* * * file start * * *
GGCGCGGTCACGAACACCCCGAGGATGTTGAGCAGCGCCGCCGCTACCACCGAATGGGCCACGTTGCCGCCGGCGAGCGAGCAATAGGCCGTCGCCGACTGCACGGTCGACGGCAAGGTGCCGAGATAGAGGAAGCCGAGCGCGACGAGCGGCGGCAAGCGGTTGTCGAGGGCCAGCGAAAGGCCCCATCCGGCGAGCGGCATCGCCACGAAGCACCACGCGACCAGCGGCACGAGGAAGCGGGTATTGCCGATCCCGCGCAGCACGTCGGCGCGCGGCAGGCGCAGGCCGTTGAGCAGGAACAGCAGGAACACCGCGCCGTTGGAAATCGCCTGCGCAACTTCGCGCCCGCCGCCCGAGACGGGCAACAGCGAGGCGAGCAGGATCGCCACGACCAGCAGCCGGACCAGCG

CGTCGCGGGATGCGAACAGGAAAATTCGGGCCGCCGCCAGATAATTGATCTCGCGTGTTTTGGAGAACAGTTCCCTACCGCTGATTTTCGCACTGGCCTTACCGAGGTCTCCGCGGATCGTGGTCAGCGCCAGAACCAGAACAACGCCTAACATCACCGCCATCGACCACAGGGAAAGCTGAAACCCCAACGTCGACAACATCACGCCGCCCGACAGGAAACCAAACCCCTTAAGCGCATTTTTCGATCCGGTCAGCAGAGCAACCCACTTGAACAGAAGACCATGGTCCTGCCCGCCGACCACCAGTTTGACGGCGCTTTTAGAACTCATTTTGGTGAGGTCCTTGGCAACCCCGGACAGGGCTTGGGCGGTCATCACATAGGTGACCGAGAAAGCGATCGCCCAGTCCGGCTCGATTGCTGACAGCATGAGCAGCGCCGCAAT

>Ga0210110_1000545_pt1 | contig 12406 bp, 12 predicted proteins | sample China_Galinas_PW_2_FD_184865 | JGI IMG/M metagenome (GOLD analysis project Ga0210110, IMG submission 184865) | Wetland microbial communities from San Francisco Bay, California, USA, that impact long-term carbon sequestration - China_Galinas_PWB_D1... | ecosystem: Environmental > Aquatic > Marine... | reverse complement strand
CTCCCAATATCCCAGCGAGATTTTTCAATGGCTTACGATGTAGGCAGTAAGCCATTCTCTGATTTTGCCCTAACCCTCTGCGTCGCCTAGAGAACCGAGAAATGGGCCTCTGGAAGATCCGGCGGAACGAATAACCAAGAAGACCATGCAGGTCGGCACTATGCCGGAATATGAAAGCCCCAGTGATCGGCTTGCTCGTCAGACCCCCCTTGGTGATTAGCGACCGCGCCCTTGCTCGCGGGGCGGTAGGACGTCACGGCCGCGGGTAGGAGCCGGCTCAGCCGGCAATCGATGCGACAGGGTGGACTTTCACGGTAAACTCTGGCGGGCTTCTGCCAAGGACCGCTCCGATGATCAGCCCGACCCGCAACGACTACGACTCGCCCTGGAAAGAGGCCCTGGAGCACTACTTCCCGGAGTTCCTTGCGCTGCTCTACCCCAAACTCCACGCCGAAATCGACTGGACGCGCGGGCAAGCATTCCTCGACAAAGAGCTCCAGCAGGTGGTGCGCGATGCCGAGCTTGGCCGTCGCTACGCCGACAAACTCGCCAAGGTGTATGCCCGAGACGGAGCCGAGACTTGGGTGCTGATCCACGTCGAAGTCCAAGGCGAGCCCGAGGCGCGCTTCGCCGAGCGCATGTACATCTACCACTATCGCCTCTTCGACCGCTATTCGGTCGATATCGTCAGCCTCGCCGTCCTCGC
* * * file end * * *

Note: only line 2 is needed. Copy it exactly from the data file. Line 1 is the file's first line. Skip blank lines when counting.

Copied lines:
CGTCGCGGGATGCGAACAGGAAAATTCGGGCCGCCGCCAGATAATTGATCTCGCGTGTTTTGGAGAACAGTTCCCTACCGCTGATTTTCGCACTGGCCTTACCGAGGTCTCCGCGGATCGTGGTCAGCGCCAGAACCAGAACAACGCCTAACATCACCGCCATCGACCACAGGGAAAGCTGAAACCCCAACGTCGACAACATCACGCCGCCCGACAGGAAACCAAACCCCTTAAGCGCATTTTTCGATCCGGTCAGCAGAGCAACCCACTTGAACAGAAGACCATGGTCCTGCCCGCCGACCACCAGTTTGACGGCGCTTTTAGAACTCATTTTGGTGAGGTCCTTGGCAACCCCGGACAGGGCTTGGGCGGTCATCACATAGGTGACCGAGAAAGCGATCGCCCAGTCCGGCTCGATTGCTGACAGCATGAGCAGCGCCGCAAT